Abstract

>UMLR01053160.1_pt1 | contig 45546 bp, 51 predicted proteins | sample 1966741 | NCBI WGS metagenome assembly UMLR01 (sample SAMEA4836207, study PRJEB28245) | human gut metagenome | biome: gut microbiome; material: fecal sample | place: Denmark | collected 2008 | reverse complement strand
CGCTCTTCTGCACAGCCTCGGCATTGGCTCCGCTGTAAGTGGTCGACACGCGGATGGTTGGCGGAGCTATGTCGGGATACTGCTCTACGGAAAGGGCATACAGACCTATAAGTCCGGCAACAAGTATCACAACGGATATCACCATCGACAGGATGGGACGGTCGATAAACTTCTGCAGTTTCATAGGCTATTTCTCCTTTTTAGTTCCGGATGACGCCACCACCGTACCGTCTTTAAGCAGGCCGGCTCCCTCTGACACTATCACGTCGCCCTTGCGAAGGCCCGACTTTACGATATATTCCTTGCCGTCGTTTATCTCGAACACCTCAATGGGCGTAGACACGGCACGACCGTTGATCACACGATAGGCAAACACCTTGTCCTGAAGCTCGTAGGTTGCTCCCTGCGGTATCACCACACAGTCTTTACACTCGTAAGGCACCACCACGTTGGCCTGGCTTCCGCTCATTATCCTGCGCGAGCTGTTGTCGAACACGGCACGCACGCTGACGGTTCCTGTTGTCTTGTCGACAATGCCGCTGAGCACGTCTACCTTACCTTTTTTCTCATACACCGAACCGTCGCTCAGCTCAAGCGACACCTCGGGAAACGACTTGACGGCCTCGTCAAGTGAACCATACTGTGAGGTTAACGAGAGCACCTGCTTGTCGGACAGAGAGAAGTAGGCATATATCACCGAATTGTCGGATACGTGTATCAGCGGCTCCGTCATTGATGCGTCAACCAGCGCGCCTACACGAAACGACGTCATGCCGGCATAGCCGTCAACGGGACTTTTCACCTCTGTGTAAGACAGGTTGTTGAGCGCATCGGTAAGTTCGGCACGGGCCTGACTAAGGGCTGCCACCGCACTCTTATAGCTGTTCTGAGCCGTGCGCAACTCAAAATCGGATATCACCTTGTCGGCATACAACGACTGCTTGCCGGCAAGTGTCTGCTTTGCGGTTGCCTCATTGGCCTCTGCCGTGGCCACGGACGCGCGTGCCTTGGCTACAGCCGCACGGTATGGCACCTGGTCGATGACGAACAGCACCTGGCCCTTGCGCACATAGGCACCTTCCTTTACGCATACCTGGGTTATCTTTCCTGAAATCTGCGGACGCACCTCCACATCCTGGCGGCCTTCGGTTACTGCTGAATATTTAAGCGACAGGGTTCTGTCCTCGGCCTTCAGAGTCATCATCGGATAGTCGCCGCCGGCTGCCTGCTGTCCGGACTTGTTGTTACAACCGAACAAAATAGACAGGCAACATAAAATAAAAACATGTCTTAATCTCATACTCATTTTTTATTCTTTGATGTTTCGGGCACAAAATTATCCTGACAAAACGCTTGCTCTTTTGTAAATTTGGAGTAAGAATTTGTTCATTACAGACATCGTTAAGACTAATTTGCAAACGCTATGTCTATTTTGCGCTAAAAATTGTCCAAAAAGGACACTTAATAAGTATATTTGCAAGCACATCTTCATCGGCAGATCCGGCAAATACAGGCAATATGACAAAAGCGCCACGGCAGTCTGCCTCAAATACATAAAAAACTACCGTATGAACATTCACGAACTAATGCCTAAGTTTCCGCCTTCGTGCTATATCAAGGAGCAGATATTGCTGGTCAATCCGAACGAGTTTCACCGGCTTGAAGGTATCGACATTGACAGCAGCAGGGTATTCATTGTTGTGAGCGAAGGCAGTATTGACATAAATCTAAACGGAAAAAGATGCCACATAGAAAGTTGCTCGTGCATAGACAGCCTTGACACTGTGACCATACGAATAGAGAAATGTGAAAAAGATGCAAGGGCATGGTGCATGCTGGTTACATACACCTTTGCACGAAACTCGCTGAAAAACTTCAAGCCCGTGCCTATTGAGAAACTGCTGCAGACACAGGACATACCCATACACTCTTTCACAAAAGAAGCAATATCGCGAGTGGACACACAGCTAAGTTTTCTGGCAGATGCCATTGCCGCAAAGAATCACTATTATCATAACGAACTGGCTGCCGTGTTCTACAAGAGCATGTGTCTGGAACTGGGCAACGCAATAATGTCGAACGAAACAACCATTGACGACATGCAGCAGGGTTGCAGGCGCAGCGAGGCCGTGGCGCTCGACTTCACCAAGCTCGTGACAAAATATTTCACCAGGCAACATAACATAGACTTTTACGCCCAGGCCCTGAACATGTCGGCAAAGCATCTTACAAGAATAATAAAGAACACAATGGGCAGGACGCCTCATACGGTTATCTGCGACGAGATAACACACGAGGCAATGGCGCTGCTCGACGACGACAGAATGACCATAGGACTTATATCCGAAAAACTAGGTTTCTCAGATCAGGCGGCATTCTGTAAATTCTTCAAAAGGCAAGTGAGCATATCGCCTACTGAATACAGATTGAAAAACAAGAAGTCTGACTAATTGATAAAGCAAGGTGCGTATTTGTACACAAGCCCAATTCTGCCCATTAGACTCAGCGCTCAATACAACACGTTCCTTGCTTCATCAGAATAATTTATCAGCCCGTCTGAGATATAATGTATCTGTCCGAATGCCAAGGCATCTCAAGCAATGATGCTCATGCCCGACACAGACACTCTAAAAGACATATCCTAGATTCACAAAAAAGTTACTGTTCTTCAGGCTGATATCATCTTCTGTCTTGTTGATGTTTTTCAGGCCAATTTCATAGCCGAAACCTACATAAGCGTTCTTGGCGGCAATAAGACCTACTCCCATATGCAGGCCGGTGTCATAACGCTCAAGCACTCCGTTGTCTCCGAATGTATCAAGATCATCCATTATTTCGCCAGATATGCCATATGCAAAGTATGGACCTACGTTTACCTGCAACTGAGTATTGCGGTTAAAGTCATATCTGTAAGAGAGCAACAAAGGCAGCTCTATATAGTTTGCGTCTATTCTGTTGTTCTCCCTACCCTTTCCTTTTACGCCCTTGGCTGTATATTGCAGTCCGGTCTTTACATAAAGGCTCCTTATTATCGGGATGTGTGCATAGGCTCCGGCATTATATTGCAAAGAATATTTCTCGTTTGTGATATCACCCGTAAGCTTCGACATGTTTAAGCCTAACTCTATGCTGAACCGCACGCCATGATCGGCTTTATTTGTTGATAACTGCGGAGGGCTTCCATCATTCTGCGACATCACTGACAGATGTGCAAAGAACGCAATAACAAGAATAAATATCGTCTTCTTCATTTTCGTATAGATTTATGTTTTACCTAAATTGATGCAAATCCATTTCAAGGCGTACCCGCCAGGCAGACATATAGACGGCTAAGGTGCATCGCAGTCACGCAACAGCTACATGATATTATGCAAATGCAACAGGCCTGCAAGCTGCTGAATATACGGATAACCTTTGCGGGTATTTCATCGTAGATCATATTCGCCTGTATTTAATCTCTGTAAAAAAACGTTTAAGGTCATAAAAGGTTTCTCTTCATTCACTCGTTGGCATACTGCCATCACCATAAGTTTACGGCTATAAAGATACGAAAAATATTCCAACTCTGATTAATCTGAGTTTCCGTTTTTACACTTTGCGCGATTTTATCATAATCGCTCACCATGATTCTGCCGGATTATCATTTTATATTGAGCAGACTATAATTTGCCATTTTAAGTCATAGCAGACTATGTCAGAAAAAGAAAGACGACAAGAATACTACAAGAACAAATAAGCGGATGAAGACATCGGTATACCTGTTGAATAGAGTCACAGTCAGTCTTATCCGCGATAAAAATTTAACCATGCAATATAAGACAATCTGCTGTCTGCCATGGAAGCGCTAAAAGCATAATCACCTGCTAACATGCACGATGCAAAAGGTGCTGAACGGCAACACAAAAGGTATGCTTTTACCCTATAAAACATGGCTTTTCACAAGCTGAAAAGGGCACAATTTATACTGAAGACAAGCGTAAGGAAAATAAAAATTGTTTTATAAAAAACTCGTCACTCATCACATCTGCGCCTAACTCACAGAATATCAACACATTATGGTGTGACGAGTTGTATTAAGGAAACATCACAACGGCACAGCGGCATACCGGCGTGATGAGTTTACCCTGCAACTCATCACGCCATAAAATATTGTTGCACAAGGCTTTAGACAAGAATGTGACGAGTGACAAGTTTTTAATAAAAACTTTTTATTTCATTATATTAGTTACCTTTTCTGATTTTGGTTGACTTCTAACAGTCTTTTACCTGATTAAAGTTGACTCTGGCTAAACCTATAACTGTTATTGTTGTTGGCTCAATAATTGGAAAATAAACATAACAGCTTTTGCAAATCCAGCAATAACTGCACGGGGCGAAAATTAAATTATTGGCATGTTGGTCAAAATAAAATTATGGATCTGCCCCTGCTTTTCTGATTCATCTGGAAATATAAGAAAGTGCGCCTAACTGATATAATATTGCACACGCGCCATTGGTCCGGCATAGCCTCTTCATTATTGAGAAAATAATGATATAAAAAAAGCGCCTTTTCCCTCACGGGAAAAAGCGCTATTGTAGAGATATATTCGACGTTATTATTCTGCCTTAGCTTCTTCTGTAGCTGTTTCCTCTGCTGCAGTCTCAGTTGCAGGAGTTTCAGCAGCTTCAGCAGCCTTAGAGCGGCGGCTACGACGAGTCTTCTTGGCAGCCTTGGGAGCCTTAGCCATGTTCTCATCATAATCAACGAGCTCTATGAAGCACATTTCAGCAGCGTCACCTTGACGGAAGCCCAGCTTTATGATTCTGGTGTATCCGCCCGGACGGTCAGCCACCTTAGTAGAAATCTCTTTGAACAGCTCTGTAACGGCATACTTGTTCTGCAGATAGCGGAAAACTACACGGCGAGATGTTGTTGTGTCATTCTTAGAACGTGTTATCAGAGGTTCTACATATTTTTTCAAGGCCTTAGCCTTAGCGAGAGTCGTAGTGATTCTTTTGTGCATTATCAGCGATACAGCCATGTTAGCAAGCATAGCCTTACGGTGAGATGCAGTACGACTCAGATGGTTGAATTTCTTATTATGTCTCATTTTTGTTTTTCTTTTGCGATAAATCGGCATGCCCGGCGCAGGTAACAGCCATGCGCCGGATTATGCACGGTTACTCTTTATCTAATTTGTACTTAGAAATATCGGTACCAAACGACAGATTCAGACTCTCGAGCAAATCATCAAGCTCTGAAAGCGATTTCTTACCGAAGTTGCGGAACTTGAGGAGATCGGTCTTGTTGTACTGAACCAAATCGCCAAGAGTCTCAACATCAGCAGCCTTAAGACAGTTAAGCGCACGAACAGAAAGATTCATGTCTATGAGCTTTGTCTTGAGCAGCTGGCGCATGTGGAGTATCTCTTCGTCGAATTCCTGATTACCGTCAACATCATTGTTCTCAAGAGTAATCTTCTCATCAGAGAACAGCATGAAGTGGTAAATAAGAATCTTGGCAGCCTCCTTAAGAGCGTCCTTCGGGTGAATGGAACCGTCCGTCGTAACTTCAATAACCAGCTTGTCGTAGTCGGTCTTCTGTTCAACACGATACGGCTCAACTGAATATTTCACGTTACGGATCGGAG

A new analysis method using conventional emission microscopy (EMS) was developed for localizing open defects in CMOS LSIs. EMS is widely used for failure analysis of IDD (power supply current) leakage failures. The root cause of a failure is deduced by considering the emission characteristics associated with the IDD leakage current, emission shape, emission energy spectrum, and exact location on an Si die. Our new technique focuses on the observation of transient photoemission immediately after VDD application. During IDD leakage failure analysis, unique transient photoemission characteristics are observed. Immediately after VDD application, strong photoemission is briefly observed at the drain edge of an n-FET, but disappears after stabilization of the IDD current. We assumed that temporary photoemission would not be generated in transient behavior unless some kind of open defects were located at a specific conductor connected to the gate electrode. This mechanism was verified by nonbiased charge-up contrast of a conventional secondary electron image (SEI) and cross-sectional SEM observation at the defective open location. The dynamic method of observing transient photoemission proposed here is a very effective and practical way for detecting the locations of open failures in CMOS LSIs. Some examples of open mode failure analysis are described, along with cross-sectional TEM observations.

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